Sri Lanka has learned that condemnation in multilateral forums like the Human Rights Council can be managed as long as its bilateral ties with key countries do not deteriorate completely. Relatedly, geopolitical concerns in the region mean that Washington and its allies are unlikely to prioritize issues relating to governance or human rights over matters pertaining to security and economics – particularly when it comes to bilateral ties, where it really counts.
So what has happened lately, and what can we expect going forward? For one, the regime lacks the popularity it once had. The results of the recent Uva Provincial Council election (Uva) further underscore this point. Nonetheless, President Rajapaksa is likely to win the next round of presidential elections, which will be held in January 2015. And future parliamentary elections would likely result in a United People’s Freedom Alliance win as well, especially if Rajapaksa were elected to a third term beforehand. That being said, the results from Uva suggest a resurgent United National Party, Sri Lanka’s principal opposition party. The United People’s Freedom Alliance would still be favored to win national level elections early next year, although victory is by no means assured.
As far as international criticism is concerned, the Obama administration has spearheaded all three resolutions at the Human Rights Council. If sustained pressure on Rajapaksa is to move beyond multilateral fora, it looks like Washington would need to take the lead again.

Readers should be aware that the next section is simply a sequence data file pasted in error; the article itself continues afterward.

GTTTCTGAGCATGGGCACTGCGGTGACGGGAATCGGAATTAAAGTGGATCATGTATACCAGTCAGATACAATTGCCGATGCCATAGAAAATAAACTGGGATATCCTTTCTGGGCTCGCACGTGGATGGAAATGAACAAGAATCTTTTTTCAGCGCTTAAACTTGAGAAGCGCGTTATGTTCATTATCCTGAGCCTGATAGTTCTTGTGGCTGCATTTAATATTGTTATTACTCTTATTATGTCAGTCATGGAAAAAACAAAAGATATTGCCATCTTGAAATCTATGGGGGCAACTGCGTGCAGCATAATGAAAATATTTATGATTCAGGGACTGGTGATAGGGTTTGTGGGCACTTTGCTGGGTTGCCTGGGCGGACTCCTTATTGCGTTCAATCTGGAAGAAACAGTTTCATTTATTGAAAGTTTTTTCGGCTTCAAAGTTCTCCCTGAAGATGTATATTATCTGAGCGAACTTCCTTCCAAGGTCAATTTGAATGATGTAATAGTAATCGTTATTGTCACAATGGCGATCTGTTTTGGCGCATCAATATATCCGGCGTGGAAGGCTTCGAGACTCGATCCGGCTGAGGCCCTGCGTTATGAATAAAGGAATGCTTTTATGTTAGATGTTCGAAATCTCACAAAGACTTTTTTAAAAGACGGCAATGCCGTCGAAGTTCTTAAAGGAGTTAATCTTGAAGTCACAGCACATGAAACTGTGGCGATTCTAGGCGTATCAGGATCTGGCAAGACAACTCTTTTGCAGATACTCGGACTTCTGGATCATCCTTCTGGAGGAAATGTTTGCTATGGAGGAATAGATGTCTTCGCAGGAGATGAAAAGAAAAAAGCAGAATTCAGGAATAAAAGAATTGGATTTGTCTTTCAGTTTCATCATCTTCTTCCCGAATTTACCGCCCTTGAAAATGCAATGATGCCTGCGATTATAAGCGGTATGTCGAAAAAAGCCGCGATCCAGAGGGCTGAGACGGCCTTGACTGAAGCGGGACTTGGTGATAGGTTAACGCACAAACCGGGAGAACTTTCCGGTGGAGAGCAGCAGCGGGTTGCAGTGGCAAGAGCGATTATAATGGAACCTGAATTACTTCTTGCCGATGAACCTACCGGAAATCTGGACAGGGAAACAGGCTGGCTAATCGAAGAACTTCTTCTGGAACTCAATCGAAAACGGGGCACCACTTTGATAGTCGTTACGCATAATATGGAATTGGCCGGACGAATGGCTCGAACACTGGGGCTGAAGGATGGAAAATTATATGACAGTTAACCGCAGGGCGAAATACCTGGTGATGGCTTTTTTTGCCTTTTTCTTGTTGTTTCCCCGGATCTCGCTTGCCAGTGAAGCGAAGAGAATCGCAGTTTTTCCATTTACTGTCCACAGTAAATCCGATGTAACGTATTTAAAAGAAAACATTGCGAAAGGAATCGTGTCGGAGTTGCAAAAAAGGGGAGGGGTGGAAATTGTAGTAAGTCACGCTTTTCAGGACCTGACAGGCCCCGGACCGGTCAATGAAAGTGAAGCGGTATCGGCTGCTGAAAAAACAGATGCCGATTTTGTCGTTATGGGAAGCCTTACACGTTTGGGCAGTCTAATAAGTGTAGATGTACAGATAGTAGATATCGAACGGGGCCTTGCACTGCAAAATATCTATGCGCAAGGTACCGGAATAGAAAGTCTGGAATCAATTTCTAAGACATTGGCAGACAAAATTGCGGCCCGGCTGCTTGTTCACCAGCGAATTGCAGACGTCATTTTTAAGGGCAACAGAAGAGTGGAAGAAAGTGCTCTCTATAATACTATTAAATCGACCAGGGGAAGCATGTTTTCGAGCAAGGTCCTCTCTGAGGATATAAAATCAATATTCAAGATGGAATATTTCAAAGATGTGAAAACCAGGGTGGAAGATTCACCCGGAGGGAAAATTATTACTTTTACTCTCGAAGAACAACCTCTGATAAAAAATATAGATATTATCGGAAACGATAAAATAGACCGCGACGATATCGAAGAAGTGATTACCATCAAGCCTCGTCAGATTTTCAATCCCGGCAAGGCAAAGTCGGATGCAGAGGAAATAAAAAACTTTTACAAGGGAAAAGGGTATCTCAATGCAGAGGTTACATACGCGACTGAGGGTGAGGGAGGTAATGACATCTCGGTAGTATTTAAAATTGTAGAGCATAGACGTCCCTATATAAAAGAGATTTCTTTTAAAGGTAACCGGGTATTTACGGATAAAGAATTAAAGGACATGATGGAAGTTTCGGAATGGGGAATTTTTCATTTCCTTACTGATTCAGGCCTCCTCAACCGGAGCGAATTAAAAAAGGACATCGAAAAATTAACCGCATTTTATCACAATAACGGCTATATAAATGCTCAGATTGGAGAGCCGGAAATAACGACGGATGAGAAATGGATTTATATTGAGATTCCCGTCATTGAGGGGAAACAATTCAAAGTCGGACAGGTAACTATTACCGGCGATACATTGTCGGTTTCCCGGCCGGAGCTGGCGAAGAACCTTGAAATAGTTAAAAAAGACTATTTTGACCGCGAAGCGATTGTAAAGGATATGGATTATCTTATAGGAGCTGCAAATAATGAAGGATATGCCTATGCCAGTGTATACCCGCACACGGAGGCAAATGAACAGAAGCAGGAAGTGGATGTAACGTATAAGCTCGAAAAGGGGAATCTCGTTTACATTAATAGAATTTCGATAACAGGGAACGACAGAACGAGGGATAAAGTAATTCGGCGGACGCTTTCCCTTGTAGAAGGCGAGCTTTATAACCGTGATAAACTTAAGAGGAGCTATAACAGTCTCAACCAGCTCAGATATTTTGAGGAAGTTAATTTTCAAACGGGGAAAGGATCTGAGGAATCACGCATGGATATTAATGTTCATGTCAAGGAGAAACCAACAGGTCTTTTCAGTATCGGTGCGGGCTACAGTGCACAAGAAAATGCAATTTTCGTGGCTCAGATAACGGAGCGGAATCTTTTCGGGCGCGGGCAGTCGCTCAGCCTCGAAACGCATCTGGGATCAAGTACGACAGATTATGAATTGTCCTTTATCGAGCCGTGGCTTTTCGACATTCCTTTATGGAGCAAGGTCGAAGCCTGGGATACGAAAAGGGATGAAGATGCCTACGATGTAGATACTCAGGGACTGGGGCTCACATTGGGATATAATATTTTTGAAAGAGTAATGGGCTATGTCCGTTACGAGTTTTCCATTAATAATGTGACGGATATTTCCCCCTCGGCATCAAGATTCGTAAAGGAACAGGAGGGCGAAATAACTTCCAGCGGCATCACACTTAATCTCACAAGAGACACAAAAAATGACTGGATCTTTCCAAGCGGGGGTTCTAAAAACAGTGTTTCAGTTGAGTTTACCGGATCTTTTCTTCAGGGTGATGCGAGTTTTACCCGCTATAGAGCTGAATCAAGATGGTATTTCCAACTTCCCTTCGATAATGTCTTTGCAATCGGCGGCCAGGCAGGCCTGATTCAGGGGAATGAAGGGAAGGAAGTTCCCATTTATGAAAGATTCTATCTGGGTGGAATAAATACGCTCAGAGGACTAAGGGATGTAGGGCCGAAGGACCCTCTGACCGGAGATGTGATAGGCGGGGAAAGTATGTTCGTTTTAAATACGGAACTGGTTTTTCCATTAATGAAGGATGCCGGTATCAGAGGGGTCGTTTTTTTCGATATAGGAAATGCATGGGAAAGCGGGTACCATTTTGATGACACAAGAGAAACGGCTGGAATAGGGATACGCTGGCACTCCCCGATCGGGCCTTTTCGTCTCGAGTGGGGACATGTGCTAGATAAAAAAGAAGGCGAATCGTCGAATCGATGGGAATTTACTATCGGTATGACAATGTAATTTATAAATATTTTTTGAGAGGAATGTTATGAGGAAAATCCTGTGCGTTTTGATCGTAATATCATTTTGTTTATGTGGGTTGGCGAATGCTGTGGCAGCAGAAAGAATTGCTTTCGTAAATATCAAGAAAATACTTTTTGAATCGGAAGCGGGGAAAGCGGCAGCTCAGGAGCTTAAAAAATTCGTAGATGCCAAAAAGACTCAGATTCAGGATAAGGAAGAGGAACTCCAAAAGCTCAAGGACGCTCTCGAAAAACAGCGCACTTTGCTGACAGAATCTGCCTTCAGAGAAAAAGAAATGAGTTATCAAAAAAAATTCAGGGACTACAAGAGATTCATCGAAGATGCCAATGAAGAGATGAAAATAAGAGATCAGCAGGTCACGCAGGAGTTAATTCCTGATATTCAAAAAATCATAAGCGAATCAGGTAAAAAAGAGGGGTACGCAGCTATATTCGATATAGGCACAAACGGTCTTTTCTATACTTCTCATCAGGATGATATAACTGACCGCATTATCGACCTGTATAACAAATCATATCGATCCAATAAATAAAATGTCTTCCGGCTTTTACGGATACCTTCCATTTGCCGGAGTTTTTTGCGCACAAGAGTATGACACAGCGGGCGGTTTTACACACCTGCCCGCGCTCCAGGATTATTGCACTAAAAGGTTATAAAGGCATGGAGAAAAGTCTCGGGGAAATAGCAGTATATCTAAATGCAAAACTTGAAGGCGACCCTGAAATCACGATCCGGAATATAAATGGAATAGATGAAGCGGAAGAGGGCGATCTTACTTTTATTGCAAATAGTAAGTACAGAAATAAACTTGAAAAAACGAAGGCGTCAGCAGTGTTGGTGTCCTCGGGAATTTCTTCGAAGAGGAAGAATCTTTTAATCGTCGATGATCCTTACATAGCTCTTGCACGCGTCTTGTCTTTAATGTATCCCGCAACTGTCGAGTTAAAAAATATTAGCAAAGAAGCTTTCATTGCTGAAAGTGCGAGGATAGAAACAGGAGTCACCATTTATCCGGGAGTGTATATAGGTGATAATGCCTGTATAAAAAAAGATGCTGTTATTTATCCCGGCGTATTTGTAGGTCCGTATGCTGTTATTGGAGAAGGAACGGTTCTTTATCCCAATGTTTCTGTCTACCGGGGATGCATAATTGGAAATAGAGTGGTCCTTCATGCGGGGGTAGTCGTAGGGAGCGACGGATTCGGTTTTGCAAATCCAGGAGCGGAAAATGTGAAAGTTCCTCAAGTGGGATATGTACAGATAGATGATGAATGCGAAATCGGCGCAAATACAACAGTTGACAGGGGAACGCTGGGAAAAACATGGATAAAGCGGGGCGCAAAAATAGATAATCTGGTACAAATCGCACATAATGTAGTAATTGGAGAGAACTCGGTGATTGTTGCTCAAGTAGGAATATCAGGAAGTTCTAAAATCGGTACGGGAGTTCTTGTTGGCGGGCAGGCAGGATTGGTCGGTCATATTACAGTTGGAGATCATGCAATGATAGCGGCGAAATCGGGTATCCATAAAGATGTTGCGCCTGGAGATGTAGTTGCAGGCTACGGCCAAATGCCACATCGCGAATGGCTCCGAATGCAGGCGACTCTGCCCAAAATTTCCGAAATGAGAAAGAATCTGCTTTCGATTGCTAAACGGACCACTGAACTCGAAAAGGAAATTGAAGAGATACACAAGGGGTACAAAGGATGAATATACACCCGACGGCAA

Rajapaksa has had plenty of time to show he is serious about human rights, justice, and accountability. Unfortunately, his administration has consistently done the bare minimum, opted for cosmetic changes and glossed over an increasingly worrisome human rights record – embracing impunity at every turn. If nothing else, the past five years have proven that Sri Lanka’s domestic institutions are still not capable of adhering to acceptable standards of governance, accurately accounting for the past or punishing perpetrators for their crimes.
For any long-term strategy to promote human rights, organic change and local solutions will be paramount. However, other countries can still help. That being said, lukewarm diplomacy and an agenda that puts human rights on the back burner of policy concerns is short-sighted, unhelpful, and a disservice to those living on the island who are trying so hard and risking so much to make it a more democratic place – not just with their words, but, more importantly, with their actions too.
Taylor Dibbertis an international consultant based in Washington, D.C. and the author of the book Fiesta of Sunset: The Peace Corps, Guatemala and a Search for Truth. Follow him on Twitter @taylordibbert.